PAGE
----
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6×10: Or, ensuring a better tomorrow, tonight.

If there is one thing I’ve learned in my almost-55 years (!) on the planet, it’s that planning is the long-term endeavor’s best friend. Passion is great, but it’s hard to sustain in the face of tedium; fortune may favor the bold, but it tends to sucker-punch the foolhardy. Planning, on the other hand, will almost always save you money, time, and aggravation, and who doesn’t want more of these? (Or at least two out of three of them.)

But cheer up! With a little practice, planning can become second nature. And practicing isn’t nearly as involved as you might think. You are literally ONE HOUR AWAY from a smoother day tomorrow by taking six small actions tonight that take just 10 minutes apiece. Does it mean that you may get to binge-watch one less episode in your Stranger Things marathon? It does! But when you are not stuck in traffic, running late for whatever, and ready to gnaw off your own arm from hunger, you will thank me. Or better yet, the You From Yesterday.

1. Make a list of things to do tomorrow.

Every night I do this, the next day goes more smoothly. Every. Single. Night. Maybe it has something woowoo to do with visualizing outcome, but I tend to think at least half the magic comes with having a realistic map for the day. Example: if I have eight things to do (not unusual), two of which are time-based and in different locations, laying them all out in front of me lets me see what is the best way to order, and even efficiently cluster, events. This is beyond the very excellent and basic plain old remembering-of-stuff. Write it down. I will if you will.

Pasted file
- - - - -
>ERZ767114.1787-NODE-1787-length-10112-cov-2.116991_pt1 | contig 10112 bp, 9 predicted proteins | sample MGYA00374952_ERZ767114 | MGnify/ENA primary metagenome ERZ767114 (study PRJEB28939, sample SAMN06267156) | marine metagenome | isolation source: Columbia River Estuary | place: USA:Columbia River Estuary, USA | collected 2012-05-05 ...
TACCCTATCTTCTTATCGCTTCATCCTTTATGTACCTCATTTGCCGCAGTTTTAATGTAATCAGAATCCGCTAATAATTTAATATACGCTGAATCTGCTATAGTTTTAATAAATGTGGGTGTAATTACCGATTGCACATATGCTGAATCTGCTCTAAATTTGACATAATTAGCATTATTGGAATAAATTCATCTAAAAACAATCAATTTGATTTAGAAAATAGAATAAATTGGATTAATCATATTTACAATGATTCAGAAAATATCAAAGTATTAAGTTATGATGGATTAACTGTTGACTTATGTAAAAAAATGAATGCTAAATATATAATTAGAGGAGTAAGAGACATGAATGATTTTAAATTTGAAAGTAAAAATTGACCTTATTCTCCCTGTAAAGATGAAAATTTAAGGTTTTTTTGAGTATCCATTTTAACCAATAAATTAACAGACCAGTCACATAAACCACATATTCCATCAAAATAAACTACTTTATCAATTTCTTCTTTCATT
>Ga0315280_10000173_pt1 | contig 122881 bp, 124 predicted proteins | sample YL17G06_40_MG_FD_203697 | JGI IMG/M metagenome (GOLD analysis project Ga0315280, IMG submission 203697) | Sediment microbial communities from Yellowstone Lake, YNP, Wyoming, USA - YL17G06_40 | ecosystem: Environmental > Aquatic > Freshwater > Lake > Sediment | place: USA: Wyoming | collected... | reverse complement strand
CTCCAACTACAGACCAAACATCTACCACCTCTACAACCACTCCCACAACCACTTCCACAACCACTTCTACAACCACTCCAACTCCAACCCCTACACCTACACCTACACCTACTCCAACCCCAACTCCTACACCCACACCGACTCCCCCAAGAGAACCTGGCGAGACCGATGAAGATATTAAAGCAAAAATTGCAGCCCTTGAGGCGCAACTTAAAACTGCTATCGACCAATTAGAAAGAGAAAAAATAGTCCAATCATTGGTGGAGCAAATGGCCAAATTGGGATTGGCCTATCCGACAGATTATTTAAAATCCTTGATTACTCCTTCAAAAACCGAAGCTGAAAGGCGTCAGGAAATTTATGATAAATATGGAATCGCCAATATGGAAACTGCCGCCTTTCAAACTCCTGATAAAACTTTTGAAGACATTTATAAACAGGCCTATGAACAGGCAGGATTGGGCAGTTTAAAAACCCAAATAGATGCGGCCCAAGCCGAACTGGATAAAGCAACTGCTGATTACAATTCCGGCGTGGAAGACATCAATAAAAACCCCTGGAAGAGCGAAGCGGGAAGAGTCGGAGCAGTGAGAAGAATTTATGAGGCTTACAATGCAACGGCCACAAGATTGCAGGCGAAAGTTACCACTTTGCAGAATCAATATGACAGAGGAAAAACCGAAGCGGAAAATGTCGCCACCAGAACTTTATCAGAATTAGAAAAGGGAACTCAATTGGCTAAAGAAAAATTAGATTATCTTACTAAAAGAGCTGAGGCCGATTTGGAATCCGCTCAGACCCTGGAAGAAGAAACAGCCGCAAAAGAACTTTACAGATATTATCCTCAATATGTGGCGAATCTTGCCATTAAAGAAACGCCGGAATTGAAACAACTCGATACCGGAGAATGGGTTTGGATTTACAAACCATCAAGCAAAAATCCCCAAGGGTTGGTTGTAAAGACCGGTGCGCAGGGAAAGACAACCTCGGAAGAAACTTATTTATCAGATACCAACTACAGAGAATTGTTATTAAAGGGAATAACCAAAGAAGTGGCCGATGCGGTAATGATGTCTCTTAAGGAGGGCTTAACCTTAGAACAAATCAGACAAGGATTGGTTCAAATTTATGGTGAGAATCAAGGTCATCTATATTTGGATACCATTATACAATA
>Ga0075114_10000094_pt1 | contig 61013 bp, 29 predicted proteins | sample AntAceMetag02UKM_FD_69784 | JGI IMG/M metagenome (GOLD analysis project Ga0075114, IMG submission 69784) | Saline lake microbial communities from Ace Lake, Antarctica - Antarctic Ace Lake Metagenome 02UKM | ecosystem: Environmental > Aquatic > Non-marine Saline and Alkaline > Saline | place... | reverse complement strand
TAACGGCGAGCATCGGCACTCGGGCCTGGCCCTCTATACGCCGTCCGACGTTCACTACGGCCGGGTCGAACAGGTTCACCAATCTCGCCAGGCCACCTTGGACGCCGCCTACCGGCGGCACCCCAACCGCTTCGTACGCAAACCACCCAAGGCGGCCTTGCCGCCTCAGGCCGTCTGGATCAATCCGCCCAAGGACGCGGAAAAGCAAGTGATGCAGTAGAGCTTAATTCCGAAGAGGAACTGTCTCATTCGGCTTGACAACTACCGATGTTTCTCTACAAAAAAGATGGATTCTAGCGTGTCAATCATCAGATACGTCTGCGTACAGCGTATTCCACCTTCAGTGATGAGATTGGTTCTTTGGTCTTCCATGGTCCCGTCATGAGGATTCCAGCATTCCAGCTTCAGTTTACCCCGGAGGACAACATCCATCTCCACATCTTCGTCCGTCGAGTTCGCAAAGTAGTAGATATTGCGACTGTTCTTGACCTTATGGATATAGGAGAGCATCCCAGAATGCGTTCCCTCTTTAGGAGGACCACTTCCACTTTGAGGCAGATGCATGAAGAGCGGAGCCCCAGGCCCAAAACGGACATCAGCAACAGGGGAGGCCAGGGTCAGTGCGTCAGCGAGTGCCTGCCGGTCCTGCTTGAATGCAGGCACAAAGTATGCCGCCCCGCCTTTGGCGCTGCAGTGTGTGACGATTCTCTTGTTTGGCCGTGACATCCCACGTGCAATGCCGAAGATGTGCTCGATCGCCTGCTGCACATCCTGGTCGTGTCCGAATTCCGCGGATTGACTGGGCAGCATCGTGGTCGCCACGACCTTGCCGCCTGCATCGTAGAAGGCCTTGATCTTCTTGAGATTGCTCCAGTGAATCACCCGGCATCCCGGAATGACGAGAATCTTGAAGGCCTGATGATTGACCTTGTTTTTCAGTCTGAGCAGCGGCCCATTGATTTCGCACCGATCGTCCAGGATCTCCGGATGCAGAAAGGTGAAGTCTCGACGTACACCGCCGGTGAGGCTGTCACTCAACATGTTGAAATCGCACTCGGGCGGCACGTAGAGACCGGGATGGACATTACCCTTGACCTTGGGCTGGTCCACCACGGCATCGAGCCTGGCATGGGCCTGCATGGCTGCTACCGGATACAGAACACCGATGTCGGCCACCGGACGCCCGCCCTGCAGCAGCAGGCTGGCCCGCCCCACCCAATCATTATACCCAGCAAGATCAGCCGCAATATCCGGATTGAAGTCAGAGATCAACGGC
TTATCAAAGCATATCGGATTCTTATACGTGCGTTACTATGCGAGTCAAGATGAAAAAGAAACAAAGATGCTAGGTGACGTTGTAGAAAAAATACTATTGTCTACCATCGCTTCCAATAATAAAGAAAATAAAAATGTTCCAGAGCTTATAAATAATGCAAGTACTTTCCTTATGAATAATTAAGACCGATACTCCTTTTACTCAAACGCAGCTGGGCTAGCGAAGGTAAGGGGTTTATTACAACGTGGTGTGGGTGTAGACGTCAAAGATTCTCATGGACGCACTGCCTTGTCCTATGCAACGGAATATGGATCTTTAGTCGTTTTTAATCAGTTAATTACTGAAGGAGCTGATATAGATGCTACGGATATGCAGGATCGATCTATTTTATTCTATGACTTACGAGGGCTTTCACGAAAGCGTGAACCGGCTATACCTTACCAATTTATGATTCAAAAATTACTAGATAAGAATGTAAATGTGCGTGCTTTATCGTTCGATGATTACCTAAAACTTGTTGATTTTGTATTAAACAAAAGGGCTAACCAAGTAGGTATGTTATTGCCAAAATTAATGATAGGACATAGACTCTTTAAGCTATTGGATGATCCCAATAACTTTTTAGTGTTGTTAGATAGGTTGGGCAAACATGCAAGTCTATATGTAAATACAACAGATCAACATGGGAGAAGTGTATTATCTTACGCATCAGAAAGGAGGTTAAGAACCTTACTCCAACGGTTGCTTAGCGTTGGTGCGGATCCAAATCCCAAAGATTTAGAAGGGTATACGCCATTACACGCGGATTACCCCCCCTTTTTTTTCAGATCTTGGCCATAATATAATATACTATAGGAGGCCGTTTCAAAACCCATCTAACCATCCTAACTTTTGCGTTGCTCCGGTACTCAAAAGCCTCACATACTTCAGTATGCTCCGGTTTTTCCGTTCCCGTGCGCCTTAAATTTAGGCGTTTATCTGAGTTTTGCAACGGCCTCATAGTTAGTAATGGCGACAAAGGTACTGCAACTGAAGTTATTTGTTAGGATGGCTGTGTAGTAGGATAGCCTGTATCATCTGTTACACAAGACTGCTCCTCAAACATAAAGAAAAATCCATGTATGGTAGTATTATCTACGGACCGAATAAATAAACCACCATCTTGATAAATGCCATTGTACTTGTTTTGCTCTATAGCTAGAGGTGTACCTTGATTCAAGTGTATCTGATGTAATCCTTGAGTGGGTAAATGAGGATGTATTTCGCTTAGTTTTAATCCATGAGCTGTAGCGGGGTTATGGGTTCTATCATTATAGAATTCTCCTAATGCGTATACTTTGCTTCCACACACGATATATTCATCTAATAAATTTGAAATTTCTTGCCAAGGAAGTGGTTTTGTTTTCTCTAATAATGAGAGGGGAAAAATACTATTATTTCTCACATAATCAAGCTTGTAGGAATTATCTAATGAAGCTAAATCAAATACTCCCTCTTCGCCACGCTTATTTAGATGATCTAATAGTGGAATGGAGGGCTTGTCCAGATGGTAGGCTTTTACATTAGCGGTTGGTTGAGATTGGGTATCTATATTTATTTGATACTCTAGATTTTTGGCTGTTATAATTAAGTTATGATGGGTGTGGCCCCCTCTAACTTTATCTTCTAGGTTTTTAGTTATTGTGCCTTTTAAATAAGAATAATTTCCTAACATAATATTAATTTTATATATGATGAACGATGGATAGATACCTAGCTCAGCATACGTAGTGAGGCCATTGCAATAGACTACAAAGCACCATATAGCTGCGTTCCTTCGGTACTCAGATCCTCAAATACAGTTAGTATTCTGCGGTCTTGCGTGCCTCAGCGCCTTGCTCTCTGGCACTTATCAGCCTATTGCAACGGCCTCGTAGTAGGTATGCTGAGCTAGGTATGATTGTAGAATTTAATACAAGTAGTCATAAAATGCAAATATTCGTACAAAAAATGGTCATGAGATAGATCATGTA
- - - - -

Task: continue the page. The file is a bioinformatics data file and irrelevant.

2. Map your day, literally.

This is kind of like the geographic version of #1. Especially if you drive or have complicated public transit maneuvers, advance-mapping them via Google Maps or Waze or [insert your favorite mapping app here] creates ease and spaciousness. If your day ahead includes dodgy parking situations, destinations with complicated check-in procedures, and so forth, this will bring them to mind more easily. Both #1 & #2 create clarity, which creates ease and spaciousness, which gives you room to be the best actor you can be when you arrive.

3. Prep your breakfast and/or organize food for tomorrow.

It doesn’t have to be fancy, but it has to be something. Unless you are a superfreak-early-riser, get your food for tomorrow together tonight. Nobody likes a cranky actor, and no one can hear a passed-out one. Plus, you will save money, guaranteed. CHA-CHING. (For stubborn freewheelers, beat yourself at your own game by stashing energy bars and spare bottles of water everywhere you can think of. Because life happens.)

4. Put out your clothes for tomorrow.

If you have an audition, you need to have this together in advance. Hopefully, everything is clean/pressed/ready-to-go. If not, if you check the night before, you won’t be surprised morning-of. I still do this when I have a client meeting or some other destination I need to look spiffy for. (I hear this trick works for people who are trying to exercise, too, but as I am usually trying not to exercise, I can’t vouch for it 100%.)